Political analyst Eduard Poletaev agrees that distrust of the police could have played a role.

“People’s trust in the law-enforcement agencies is being drastically eroded. This is particularly apparent in the smaller towns and villages, where many problems are solved through negotiations,” he said. “None of those involved in the fight thought about going to the police. Instead of that, they chose to escalate the conflict by taking the law into their own hands.”

However, Yevgeny Zhovtis, the director of the Kazakstan Bureau for Human Rights and Rule of Law, warns that there are latent tensions among various ethnic communities in Kazakstan, and that these should not be left to fester just because they represent an uncomfortable truth.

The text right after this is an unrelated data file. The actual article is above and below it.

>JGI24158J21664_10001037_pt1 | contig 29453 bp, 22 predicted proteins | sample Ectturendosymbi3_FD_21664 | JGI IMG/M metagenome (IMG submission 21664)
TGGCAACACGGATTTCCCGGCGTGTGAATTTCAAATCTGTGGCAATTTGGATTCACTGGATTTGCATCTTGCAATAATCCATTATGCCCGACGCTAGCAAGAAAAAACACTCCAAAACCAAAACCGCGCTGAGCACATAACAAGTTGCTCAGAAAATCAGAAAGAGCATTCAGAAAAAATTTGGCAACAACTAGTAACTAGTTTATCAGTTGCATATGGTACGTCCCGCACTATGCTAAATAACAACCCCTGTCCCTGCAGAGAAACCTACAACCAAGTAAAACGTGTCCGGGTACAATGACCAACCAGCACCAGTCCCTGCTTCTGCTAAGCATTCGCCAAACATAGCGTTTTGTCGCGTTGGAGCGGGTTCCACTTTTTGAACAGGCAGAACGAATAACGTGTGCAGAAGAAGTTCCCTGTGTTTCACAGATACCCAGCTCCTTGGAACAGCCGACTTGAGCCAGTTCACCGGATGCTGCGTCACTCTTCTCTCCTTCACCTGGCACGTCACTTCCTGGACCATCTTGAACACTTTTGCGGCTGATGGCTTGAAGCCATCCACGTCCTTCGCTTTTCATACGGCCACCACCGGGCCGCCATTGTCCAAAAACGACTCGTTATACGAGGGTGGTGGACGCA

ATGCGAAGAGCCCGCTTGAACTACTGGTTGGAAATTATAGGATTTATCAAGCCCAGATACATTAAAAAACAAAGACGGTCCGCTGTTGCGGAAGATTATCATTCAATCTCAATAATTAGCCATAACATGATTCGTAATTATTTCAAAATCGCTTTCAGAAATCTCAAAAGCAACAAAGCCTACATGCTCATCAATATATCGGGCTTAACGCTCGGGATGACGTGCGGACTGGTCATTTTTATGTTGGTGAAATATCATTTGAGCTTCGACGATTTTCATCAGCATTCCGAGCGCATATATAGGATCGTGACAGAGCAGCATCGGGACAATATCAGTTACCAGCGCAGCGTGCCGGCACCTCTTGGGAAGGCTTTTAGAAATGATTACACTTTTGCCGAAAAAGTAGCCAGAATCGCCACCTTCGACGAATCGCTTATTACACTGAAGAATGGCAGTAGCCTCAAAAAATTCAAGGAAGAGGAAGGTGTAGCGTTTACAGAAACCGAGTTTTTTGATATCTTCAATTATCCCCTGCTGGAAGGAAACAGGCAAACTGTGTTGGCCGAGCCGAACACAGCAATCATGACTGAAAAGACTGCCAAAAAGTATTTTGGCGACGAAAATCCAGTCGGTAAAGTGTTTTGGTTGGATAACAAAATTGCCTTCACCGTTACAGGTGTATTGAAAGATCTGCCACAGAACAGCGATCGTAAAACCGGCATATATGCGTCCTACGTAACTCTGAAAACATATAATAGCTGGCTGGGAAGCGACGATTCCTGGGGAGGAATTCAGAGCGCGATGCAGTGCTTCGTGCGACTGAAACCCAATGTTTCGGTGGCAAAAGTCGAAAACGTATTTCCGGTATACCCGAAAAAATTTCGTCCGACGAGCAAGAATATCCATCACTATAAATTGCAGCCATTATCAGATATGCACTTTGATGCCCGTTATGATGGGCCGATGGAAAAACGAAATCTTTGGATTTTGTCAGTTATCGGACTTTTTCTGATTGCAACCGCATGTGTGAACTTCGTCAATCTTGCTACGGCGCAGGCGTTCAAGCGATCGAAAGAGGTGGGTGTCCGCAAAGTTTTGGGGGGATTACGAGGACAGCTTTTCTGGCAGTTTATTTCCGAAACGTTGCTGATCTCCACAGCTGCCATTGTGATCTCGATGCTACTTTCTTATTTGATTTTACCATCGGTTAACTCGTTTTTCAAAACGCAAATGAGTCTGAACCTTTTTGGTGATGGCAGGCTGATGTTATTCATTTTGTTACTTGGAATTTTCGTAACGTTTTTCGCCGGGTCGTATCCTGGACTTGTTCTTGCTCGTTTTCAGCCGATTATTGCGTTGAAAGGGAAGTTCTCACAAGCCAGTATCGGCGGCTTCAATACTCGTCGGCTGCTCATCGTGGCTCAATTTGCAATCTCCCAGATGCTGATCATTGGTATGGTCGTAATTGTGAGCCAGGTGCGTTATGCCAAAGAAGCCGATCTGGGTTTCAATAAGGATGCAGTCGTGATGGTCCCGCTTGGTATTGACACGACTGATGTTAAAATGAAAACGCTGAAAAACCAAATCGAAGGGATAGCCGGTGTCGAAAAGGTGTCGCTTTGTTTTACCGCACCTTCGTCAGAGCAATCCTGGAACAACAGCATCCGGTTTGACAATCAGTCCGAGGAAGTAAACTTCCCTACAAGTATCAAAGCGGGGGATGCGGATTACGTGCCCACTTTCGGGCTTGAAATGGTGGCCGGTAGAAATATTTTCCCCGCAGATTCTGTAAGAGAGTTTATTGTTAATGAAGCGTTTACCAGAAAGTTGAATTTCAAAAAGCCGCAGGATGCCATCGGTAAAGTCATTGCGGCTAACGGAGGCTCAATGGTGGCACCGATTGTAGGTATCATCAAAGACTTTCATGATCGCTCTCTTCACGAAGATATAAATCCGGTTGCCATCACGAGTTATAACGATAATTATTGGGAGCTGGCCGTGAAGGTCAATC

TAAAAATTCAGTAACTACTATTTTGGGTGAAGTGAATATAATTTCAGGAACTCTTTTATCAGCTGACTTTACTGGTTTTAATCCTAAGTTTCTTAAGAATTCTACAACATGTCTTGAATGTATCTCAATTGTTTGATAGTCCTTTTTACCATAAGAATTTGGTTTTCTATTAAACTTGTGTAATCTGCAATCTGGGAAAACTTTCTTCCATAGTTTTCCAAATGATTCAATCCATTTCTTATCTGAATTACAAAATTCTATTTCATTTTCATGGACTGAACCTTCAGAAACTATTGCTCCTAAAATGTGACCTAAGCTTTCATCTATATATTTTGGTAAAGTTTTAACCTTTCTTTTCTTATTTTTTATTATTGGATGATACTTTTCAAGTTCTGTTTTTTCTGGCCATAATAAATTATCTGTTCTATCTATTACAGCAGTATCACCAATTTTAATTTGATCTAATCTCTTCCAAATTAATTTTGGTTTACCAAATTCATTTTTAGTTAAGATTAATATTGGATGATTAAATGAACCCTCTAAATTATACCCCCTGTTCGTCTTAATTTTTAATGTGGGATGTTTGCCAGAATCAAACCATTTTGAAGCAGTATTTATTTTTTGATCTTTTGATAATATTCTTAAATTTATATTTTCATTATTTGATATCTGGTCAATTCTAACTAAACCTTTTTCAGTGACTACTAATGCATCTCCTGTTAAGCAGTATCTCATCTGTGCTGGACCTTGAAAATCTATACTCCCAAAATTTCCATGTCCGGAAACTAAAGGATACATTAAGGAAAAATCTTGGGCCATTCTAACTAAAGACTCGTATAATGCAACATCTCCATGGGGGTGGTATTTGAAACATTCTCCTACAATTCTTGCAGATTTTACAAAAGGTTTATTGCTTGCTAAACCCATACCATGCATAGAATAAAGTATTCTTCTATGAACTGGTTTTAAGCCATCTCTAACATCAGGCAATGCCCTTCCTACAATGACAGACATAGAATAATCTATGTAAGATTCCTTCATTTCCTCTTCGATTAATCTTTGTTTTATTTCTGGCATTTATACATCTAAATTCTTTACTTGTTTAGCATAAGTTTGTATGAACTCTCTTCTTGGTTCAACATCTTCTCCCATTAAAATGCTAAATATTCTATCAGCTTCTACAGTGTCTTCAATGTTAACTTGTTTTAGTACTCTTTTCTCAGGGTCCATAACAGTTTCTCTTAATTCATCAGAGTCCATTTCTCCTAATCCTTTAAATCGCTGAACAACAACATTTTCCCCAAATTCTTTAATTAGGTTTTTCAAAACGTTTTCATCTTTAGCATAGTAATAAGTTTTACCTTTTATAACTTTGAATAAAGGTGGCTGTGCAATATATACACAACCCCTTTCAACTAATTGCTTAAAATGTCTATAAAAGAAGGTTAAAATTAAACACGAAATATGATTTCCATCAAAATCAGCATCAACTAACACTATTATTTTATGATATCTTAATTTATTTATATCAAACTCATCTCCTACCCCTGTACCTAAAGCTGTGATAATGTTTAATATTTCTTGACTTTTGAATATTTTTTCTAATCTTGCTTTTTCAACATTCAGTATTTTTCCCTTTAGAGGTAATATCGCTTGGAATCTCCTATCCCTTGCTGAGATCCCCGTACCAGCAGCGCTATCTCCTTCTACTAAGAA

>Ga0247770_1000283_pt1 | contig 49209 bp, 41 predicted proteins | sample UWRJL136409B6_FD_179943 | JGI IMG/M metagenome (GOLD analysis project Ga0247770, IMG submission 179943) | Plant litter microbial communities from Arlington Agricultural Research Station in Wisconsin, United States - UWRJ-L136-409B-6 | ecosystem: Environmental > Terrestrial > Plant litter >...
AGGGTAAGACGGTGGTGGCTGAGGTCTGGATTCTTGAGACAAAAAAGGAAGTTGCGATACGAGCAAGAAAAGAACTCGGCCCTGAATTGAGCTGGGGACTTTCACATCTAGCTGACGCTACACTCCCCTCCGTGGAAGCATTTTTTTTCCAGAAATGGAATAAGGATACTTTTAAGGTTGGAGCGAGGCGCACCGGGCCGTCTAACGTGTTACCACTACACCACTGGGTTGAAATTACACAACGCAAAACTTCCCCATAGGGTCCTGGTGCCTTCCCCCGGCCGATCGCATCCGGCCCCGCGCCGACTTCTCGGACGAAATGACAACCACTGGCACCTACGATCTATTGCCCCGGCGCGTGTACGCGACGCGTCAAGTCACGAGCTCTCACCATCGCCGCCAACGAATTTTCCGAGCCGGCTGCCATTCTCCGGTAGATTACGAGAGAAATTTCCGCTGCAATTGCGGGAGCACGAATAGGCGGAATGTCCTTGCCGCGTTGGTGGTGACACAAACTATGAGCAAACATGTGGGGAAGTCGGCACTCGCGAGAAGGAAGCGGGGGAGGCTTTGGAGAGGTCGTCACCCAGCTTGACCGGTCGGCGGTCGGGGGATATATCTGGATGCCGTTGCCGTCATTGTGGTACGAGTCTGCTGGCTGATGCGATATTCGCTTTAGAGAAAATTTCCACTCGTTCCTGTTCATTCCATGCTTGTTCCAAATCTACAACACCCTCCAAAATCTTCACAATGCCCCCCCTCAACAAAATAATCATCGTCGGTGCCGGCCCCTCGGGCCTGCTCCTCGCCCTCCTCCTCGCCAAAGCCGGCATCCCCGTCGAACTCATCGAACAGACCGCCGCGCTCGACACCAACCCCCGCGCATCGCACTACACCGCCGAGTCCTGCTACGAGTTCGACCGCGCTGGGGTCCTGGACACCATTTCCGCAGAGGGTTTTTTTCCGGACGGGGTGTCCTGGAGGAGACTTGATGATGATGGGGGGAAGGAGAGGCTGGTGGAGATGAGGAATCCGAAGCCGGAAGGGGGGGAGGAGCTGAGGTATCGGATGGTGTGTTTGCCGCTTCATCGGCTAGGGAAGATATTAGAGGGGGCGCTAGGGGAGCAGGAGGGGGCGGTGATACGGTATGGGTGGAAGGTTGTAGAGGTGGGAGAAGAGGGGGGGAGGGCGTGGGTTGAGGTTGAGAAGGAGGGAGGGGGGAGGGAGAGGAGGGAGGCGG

“Whether we want to acknowledge it or not, this was a mass conflict of an inter-ethnic nature. If people go round setting fire to someone’s house after a fistfight, there has to be a deep-rooted reason for it,” he said.

He says that if social problems cannot be discussed in an open and balanced manner, then radical views could garner mainstream support.

According to Zhovtis, the majority of people in Kazakstan are tolerant of ethnic and religious differences. “But you can’t take that for granted. It is not enough to set up cultural centres and have folk-dancing on national holidays,” he said.

“You have to afford people equal opportunities to be involved in government and business, and tackle social problems.”

He added, “These issues get discussed among ethnic minority circles, but they don’t get an airing at the government level.”

Daur Dosybiev is an IWPR contributor in Kazakstan